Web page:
There are many reasons why holiday cottage rental in Sussex remains one of the most popular options for couples and families seeking a high quality getaway in the UK. Now divided into the separate entities of East and West Sussex, the historic county is large enough to include almost everything one could want from a holiday destination: rolling countryside, beautiful coastlines, ancient villages and vibrant towns.
Whatever your preferred scenery, however, one thing you will never be far from on your next visit is spectacular local food. From cutting-edge Michelin star restaurants in the heart of Brighton to centuries-old pubs hidden away among the South Downs, the area’s culinary quality is consistently high.
There are literally dozens of excellent eateries in both East and West Sussex for you to discover, but in this article we have chosen to focus on just a handful of our favourites. Take a look at our top picks for eating out in the county below – whatever cuisine you are partial to, we are sure you will find something here to whet your appetite.
Restaurant Tristan, Horsham
Restaurant Tristan in the pretty market town of Horsham, West Sussex, has been making waves throughout the county and beyond since its opening. The proud holders of a Michelin star and three AA Rosettes, head chef Tristan and his team have also been praised so far this year by the Good Food Guide and Harden’s, as well as countless happy customers.
The restaurant even survived a serious fire in early 2016, which saw it close for two months. Despite going through such upheaval, anyone who has dined at Restaurant Tristan recently would surely agree that – far from suffering from the disruption – this hugely popular venue is now serving up even more delicious offerings than ever before.
The Curlew, Bodiam
The Curlew restaurant is truly a place for dedicated food lovers. Not somewhere you will stumble upon during a walk down the high street, the former coaching inn (which dates back to the 17th century) is located in the countryside near the village of Bodiam, East Sussex.
Held in high regard by reviewers from The Times and Spectator, perhaps the most succinct and relevant praise heaped upon the Curlew came from Jay Rayner of The Observer: “Please go…the food is great.”
Crossways – found in the village of Wilmington near Polgate, East Sussex – is a well-established and much loved restaurant which will prove the perfect choice for those looking to combine an evening of fine dining with a trip to the famously beautiful South Downs.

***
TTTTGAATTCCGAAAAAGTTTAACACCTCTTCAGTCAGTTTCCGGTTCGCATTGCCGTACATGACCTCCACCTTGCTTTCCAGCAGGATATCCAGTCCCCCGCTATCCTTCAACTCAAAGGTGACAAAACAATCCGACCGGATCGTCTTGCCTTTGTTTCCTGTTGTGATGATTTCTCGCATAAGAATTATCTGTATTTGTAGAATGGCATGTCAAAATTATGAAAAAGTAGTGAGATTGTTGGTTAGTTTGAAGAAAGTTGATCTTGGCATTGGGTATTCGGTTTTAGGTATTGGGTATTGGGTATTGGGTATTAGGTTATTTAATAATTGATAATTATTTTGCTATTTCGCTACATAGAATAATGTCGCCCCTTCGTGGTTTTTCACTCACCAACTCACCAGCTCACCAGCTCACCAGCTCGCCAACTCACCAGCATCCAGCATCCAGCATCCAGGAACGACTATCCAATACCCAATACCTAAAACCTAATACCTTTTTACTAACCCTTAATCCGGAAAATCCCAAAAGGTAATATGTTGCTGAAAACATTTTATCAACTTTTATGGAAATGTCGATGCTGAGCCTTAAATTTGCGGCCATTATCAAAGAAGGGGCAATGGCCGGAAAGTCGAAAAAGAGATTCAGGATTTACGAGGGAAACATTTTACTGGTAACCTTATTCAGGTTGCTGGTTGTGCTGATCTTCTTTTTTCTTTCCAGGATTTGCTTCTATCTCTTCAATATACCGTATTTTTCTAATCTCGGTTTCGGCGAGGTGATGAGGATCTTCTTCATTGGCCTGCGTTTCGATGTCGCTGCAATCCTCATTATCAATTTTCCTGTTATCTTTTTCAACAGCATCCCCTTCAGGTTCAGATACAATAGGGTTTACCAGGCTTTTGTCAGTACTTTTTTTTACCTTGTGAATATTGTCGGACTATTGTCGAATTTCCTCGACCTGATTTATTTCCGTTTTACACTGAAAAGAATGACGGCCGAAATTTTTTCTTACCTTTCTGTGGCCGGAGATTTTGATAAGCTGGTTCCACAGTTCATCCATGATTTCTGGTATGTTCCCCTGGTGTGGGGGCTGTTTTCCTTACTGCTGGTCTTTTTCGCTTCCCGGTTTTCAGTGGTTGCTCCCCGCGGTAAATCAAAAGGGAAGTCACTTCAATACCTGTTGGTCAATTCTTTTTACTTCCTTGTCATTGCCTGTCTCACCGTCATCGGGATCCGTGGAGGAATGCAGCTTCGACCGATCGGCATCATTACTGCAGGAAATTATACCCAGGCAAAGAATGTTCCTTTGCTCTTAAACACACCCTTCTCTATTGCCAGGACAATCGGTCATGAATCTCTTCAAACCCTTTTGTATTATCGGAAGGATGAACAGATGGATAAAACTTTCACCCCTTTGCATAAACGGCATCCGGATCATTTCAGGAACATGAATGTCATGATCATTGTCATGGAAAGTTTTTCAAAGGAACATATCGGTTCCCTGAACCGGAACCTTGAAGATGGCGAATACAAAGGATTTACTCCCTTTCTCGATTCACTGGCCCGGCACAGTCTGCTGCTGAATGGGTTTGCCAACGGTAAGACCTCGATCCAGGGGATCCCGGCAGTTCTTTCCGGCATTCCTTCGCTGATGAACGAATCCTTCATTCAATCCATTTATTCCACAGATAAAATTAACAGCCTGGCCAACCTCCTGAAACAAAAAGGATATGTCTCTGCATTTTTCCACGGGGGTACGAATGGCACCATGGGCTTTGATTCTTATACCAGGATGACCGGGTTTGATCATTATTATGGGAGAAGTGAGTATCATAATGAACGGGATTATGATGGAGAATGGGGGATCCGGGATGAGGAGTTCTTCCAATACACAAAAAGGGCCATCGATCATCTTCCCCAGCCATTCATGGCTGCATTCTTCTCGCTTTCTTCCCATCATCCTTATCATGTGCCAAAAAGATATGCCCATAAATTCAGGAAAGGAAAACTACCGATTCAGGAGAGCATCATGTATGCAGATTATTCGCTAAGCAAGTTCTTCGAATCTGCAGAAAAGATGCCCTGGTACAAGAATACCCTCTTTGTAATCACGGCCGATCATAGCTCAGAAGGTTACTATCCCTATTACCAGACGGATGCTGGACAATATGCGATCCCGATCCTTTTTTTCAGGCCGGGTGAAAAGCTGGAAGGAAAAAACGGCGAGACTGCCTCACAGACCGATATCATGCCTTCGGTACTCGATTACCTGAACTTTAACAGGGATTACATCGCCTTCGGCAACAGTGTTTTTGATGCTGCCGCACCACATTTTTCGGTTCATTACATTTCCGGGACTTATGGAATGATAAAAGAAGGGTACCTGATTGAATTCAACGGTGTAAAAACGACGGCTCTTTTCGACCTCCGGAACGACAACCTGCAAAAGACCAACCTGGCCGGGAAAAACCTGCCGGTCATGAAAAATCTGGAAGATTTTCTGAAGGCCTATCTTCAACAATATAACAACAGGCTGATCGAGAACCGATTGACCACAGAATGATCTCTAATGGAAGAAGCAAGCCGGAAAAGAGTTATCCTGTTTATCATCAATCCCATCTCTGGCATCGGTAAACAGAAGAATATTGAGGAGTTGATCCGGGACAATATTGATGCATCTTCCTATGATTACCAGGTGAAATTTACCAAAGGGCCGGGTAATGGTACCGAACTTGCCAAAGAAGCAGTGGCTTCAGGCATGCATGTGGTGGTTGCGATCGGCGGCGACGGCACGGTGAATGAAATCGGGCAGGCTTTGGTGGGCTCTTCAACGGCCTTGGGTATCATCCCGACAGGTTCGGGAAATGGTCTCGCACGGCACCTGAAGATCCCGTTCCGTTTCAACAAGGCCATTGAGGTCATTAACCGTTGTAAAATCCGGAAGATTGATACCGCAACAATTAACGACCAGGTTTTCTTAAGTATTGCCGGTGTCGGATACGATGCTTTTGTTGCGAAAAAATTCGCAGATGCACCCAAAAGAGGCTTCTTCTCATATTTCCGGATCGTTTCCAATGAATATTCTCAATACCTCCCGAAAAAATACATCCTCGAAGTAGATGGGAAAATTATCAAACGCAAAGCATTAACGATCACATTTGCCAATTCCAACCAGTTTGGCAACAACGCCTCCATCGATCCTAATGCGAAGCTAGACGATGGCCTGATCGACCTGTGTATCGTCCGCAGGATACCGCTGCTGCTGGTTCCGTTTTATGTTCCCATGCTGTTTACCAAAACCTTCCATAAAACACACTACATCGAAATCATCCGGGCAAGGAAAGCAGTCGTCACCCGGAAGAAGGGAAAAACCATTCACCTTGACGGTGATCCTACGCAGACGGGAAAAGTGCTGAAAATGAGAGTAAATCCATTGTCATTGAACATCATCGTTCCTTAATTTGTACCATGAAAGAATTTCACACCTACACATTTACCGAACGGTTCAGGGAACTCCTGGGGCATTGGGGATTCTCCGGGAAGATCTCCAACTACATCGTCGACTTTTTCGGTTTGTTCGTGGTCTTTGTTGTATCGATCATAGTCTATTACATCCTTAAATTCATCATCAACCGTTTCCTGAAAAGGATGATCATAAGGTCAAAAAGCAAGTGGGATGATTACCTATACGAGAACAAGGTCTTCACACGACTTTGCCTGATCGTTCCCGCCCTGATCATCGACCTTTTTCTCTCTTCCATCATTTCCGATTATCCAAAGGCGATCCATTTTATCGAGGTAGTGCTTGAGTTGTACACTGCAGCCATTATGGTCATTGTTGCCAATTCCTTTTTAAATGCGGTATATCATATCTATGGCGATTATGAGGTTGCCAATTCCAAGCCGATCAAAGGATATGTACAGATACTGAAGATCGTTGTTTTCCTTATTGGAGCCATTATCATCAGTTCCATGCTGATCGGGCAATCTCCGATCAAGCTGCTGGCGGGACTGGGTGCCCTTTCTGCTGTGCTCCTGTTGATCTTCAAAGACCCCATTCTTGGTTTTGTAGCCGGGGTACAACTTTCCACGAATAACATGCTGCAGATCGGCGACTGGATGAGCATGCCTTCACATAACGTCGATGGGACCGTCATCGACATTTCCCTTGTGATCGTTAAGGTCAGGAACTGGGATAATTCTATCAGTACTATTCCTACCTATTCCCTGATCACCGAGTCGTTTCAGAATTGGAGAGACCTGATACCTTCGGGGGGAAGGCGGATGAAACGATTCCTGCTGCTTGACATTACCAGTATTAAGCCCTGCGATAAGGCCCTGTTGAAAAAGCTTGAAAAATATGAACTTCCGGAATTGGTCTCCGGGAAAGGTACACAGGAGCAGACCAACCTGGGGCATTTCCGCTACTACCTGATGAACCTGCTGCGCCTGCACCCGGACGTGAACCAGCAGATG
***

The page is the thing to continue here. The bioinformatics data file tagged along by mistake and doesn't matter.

We were fortunate enough to speak with David Stott, co-proprietor of the restaurant, who is understandably proud of the excellent reputation that Crossways has built up over the years. He explained why his establishment remains as popular today as when it began pioneering exquisite ‘fixed price’ dining in the Brighton area in the late 1970s:
“We are in our 30th year here at Crossways and for most of this period we have enjoyed being awarded 2 AA Rosettes for our cuisine. We offer a set price, seasonally changing menu featuring the best of fresh local produce where possible.
“Crossways is very popular with local guests who love to celebrate their special occasions in the relaxing atmosphere of this fine Georgian country house. It was also once the home of the parents of famous cookery writer Elizabeth David.
“Crossways is close to Glyndebourne Opera House and many of our repeat guests alternate visiting the opera one evening with dining at Crossways.
“Our most popular starter is the seafood pancake, which has become a signature dish.”
As if that wasn’t enough to pique your interest, we were also given a copy of Crossways’ menu for August, which makes tantalising reading! This month’s starters include an exotic mushroom basket, kiln smoked salmon with crushed potatoes and, of course, the aforementioned seafood pancake. This is followed by a homemade soup of the day, after which the sumptuous mains arrive. These dishes looked too delicious not to feature in full, so here is a list of all the main courses currently available at Crossways:
• Maple glazed pork roulade – Roasted pork tenderloin stuffed with apricots and pistachio nuts, drizzled with maple syrup and soy glaze.